The beef that some attorney's had when the project was implemented is the same one you're having. They simply didn't understand that it wasn't the Court charging them anything add'l and that we don't see a dime of those initiation fees...they all go to the service provider. They didn't understand how, we, being a public body were charging those fees and were very confused by the whole private party contract. Most get it now that we are well underway with a couple of years under our belts.

    That provider puts in a lot of work managing the system...updating software.....writing add'l code.....answering help desk calls, etc. No way the Court could undertake such a thing. We simply lack the resources and I highly doubt the State would ever approve the army of IT professionals necessary to manage the system, not to mention the add'l administrative personnel required for accounting, etc. A lot more goes into it than just throwing up a website.
     
  16. Travelhoveler

    Travelhoveler New Member

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    That's likely not entirely correct. ReserveAmerica bid on the interagency contract, so the agencies are getting something, either a lump sum or a percentage, in addition to the actual camping fees (as well as fees ReserveAmerica collects for permits, shelter reservations, etc.).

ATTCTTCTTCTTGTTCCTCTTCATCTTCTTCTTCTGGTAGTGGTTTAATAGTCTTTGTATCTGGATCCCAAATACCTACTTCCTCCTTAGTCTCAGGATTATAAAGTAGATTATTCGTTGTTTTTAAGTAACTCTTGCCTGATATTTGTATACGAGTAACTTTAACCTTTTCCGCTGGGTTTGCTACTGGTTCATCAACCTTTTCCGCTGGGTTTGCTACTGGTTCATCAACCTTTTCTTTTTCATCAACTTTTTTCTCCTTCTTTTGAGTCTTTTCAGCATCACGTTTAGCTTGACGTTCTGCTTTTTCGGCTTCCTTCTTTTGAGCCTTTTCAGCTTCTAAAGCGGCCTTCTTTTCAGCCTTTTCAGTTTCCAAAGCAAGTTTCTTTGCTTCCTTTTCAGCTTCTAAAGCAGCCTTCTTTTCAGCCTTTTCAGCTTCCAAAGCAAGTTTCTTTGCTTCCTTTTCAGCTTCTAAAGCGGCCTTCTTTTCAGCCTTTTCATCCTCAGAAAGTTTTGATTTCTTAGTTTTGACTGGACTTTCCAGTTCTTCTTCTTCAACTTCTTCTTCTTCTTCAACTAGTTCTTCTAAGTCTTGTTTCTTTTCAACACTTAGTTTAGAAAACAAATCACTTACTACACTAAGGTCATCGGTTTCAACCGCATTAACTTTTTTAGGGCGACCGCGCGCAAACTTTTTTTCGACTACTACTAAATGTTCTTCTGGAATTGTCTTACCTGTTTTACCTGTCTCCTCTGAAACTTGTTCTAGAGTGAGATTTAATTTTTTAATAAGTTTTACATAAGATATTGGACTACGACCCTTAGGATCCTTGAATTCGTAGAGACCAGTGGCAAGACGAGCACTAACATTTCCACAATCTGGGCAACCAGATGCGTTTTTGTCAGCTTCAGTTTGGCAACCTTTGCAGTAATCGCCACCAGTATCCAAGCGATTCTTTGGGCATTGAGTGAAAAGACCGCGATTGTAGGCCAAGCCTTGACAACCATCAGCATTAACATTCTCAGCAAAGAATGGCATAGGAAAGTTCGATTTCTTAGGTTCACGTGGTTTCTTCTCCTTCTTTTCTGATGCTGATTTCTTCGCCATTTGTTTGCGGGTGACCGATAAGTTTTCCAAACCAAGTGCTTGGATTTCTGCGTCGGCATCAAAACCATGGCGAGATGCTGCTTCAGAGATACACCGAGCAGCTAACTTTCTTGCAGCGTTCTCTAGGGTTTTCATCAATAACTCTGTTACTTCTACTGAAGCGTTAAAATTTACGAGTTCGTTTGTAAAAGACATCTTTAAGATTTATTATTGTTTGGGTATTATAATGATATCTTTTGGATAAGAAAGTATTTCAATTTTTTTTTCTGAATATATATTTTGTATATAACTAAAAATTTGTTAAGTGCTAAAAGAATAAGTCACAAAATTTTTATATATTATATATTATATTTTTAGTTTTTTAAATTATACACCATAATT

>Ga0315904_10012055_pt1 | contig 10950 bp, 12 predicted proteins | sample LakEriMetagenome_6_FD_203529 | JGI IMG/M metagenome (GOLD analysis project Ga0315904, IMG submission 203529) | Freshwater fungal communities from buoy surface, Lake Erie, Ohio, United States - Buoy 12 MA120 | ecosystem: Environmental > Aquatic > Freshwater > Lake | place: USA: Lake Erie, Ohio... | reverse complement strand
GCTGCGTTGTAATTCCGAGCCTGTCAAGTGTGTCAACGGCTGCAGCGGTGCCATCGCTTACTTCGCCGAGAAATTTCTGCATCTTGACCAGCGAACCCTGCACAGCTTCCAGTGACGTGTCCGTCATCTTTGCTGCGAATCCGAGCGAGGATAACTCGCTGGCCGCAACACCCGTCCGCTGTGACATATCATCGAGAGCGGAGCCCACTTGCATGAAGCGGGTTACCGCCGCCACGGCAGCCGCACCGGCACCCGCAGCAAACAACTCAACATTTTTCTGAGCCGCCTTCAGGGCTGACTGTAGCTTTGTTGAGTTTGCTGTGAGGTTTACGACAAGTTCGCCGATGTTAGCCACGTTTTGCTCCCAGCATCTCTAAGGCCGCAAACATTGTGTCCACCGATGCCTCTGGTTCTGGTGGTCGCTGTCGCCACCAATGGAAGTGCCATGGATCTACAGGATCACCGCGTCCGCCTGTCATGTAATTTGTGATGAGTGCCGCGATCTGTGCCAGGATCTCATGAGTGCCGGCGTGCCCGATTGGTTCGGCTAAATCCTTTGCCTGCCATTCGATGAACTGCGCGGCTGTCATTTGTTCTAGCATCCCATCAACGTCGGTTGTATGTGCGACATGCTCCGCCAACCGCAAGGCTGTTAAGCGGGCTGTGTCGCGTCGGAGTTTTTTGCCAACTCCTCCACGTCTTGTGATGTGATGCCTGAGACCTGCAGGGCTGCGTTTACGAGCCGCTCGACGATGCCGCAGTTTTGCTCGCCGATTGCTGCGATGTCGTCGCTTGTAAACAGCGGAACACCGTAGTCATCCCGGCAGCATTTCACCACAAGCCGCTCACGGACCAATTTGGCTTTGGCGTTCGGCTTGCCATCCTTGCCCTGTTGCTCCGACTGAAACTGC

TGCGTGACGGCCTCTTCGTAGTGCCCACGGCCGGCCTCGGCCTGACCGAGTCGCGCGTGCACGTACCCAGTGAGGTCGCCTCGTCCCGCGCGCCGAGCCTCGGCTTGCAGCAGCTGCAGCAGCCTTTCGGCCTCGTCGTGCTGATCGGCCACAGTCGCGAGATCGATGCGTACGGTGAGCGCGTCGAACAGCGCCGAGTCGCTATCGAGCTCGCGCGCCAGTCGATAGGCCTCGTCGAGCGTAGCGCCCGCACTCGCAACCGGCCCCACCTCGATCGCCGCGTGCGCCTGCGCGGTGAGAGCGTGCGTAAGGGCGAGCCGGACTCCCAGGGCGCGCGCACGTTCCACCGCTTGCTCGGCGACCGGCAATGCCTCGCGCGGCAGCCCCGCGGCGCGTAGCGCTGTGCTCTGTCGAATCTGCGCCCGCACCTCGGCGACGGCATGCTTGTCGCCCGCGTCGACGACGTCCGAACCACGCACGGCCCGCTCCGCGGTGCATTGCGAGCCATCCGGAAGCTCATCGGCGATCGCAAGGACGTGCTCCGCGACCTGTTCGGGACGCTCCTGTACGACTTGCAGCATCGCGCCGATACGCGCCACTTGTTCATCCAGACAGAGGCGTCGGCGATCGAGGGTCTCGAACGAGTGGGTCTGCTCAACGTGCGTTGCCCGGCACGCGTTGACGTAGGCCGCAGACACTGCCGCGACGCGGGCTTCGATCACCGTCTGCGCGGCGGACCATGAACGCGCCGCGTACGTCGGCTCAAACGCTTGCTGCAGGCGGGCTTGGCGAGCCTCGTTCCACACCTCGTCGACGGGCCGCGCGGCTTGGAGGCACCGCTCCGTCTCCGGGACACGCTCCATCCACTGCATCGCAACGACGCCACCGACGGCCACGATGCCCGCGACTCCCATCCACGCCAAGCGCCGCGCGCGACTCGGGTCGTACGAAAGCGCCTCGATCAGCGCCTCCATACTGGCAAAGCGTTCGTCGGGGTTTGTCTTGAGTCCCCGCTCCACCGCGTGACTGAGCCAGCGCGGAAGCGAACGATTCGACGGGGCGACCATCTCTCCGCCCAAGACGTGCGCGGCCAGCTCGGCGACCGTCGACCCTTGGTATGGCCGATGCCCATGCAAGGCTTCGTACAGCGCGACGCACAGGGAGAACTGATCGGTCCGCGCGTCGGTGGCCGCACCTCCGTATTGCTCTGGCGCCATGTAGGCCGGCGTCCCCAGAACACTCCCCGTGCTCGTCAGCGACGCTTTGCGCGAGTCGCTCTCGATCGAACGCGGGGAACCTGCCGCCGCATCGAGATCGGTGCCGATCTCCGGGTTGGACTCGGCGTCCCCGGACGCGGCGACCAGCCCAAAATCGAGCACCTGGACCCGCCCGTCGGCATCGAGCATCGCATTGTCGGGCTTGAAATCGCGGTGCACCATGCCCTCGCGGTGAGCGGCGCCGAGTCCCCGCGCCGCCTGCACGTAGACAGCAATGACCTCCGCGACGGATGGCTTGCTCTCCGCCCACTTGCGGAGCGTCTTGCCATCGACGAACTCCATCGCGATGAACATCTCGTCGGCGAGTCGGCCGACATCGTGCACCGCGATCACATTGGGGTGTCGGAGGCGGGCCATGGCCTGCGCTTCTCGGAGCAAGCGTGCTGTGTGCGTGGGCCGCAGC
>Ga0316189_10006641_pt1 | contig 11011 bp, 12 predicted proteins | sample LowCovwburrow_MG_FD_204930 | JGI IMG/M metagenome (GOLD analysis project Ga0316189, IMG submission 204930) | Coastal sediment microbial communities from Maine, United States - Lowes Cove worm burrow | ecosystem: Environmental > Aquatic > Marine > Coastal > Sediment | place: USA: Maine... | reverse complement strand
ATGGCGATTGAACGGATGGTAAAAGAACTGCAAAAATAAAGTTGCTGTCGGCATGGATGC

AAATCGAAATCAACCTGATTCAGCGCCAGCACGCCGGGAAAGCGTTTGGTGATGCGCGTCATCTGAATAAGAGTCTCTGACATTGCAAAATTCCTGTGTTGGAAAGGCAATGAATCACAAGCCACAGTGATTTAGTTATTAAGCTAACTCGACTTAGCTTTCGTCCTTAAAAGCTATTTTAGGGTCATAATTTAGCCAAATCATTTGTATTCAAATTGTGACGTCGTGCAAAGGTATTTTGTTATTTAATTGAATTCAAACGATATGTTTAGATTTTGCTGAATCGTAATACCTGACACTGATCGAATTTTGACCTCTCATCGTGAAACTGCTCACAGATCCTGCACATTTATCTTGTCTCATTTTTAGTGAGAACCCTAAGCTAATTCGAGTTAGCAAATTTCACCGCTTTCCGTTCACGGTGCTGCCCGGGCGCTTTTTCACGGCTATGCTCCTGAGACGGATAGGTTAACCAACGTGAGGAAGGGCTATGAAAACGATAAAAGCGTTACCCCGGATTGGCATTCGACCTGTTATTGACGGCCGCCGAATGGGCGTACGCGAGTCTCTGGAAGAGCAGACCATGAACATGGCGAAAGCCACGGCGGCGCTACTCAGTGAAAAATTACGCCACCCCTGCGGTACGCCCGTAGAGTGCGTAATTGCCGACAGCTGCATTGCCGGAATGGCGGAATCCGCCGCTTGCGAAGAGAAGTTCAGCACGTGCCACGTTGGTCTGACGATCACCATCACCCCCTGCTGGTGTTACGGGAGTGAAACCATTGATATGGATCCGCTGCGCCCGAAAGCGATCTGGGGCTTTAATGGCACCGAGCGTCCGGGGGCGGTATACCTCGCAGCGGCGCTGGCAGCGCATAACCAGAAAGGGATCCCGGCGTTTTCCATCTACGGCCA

But I am sure the majority of the fees they collect, they keep.
     
  17. PNW Family

    PNW Family New Member

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    Not being able to reserve might be nice if you can get to the campground on a Thursday or Friday... a luxury I do not have. I work in a position where I am required to find my own coverage if I want to take a vacation day, and I happen to work 1pm-midnight on Fridays. The last time I was able to get a Friday off? When the twins were born, over 14 months ago. It's not for lack of trying, it's just that no one.. ever... will cover my Fridays.

    On most weekends (especially sunny ones), not only do the nearby CG's fill up by Saturday early morning, so do the boondocking areas.

    I don't mind paying a slight premium to make sure I get not only a site, but the site I want.
     
  18. rjniles

    rjniles Member

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    I you want to camp in a state park on the coast in SC in the summer, reservations are a must (or you do not camp.) Same for Florida Keys and Florida west coast in the winter.
     
  19. Unstable_Tripod

    Unstable_Tripod Well, there's your problem!

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    I'm very grateful that I do not have to deal with that situation.
     
  20. badgamuss

    badgamuss Member

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    It could be worse... Ticketmaster could be running things. [:D]